(pdf-file to download see below)
(September 11, 2011)
Judgmental Thinking, the Cause of Suffering
and thus violence - and the Alternative as
a Way towards Joy in Living
Overview of the content
In this article, I'll explore the relationship between "judgmental thinking", and the suffering it creates for people caught up in it. And since this judgemental thinking is part of a wolrd-view that still is the predominant world-view in our societies, almost everybody is caught in it most of the time.
I will show why this world-view, that I call "judgmental thought system" inevitably leads to varied suffering ranging from feeling slightly uncomfortable up to great suffering. And how it is based upon the (mostly unconscious) belief in "guilt" and "sin". In fact this "judgmental thought system" requires these beliefs in order to exist.
I'll also show an alternative way to see the world: the "thought system of non-violence", into which people have already developed 2000 years ago - people now known as the great sages of mankind - and into which more and more are growing to.
I'll then show how this alternative thought system inhibits suffering and how all judgments, including "positive" judgments, can lead us out of the "thought system of non-violence" into the "judgmental thought system" of inevitable suffering.
Finally I’ll show how we can recognize when we are caught in the "judgmental thought system" and how we can free ourselves into the "thought system of non-violence". I will present the most
effective way to develop and establish that change of all those that I’ve known to date.
My motivation to write this article is to share with you my insights and experiences over the past years about the causes of suffering and violence (including its more subtle forms). These insights and experiences have culminated in an transforming experience I had a couple of weeks ago - and I want to celebrate its gift and also share it with you here, and I hope it inspires you to join in exploring this "world without suffering" where we can face both, joy and pain open heartedly.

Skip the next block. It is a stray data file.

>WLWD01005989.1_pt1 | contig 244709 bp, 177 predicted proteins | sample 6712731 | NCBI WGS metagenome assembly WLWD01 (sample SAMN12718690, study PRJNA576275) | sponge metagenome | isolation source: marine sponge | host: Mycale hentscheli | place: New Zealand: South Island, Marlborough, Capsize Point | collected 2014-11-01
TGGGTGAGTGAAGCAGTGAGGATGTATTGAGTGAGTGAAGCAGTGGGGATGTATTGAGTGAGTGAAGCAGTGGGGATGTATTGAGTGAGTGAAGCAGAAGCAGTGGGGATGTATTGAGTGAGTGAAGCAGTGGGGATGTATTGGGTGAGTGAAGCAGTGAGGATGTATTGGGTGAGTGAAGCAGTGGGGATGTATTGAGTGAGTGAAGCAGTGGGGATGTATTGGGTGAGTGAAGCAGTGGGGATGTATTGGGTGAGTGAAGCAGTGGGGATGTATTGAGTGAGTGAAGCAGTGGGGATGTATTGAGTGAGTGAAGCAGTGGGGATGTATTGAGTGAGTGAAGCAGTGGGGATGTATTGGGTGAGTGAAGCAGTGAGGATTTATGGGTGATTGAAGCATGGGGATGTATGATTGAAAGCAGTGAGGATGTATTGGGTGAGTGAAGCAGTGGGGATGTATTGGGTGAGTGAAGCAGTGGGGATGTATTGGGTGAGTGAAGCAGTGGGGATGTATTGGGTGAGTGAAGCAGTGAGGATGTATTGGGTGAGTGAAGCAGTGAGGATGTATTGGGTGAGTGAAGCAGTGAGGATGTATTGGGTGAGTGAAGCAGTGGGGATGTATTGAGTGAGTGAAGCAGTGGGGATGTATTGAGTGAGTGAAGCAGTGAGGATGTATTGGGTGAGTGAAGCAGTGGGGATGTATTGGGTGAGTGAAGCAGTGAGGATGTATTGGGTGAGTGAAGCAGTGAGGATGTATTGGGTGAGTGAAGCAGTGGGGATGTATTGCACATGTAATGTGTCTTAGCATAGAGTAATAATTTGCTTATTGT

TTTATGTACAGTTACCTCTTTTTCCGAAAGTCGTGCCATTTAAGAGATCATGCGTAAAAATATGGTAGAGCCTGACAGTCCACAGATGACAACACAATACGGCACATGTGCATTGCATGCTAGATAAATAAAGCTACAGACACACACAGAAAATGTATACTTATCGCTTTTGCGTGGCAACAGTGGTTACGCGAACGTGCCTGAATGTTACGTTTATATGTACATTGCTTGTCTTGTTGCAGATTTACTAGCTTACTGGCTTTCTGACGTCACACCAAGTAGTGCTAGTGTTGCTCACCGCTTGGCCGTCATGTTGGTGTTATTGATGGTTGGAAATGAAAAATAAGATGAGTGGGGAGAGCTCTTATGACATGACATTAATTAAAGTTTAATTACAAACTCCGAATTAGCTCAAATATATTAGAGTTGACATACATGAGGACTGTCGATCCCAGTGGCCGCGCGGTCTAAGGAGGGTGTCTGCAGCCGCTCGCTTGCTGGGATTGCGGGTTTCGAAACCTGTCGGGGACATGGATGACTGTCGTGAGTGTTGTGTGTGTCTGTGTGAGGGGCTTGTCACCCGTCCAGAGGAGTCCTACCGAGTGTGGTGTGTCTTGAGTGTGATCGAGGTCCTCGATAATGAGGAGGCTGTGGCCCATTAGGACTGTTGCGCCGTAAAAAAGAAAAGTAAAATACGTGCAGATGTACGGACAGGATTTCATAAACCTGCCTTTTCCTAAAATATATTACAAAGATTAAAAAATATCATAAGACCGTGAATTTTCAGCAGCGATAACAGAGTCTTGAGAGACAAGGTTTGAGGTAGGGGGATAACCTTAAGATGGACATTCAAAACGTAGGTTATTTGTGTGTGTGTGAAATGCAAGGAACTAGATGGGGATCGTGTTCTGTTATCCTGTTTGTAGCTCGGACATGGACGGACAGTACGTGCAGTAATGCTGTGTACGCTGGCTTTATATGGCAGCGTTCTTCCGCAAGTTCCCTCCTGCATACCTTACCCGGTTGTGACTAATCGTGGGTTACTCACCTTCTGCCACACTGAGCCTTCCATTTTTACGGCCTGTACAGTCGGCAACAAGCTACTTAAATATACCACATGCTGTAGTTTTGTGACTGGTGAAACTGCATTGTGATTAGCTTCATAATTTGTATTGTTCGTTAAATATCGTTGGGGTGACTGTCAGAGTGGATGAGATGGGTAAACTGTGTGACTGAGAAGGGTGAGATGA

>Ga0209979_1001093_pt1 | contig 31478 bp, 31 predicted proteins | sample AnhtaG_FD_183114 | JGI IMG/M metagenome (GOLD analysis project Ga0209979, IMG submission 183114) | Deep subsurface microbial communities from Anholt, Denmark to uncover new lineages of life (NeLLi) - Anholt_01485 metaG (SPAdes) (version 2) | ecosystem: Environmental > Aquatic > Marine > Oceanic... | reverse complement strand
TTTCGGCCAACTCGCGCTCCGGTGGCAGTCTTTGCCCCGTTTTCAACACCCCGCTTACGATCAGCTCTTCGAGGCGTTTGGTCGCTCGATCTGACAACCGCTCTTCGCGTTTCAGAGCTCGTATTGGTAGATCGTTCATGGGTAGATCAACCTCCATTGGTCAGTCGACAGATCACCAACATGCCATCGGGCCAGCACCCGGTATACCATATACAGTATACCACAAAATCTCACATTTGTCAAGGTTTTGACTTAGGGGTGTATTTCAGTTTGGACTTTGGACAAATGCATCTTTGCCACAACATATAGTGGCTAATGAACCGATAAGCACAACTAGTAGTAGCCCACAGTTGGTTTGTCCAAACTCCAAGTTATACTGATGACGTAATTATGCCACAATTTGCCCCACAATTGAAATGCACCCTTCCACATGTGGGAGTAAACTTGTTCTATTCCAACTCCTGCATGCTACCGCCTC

This instance was fhe first time I have consciously experienced this "new world" which I call the "non-suffering and non-violent world", or "thought system of non-violence". I have experienced how it is to be consciously grounded in a world of non-suffering and thus non-violent , even in painful situations.
Needless to say, my experience doesn't render me 'complete', certainly not 'perfect'. I continue to be a learner of life, just like you and like everybody else. What I've gained is that I can see more clearly now that I am neither "better" nor "worse" than any other; that after all you and me, we both are equal - exactly like every other human being on this earth. And even the experience itself isn't a merit but a gift that eases my life's journey.
What helped me to this gift was, above all, the Non-Violent Communication of Marshall Rosenberg (NVC), and Robert Gonzales with his NVC transformative practice. And I am especially grateful that I was allowed to deepen Robert's transformative practice in the "Euro-LIFE-2010"-course, for there I finally received the gift :-)
After this transforming experience I see more clearly than ever, that these insights are not new and I believe that all ways to happiness, that lead within, are based upon them. Therefor you
might recognize some of it.
At the same time I hope that the specific way I describe, will inspire and support you on your life's journey, no matter what religion or philosophy you follow.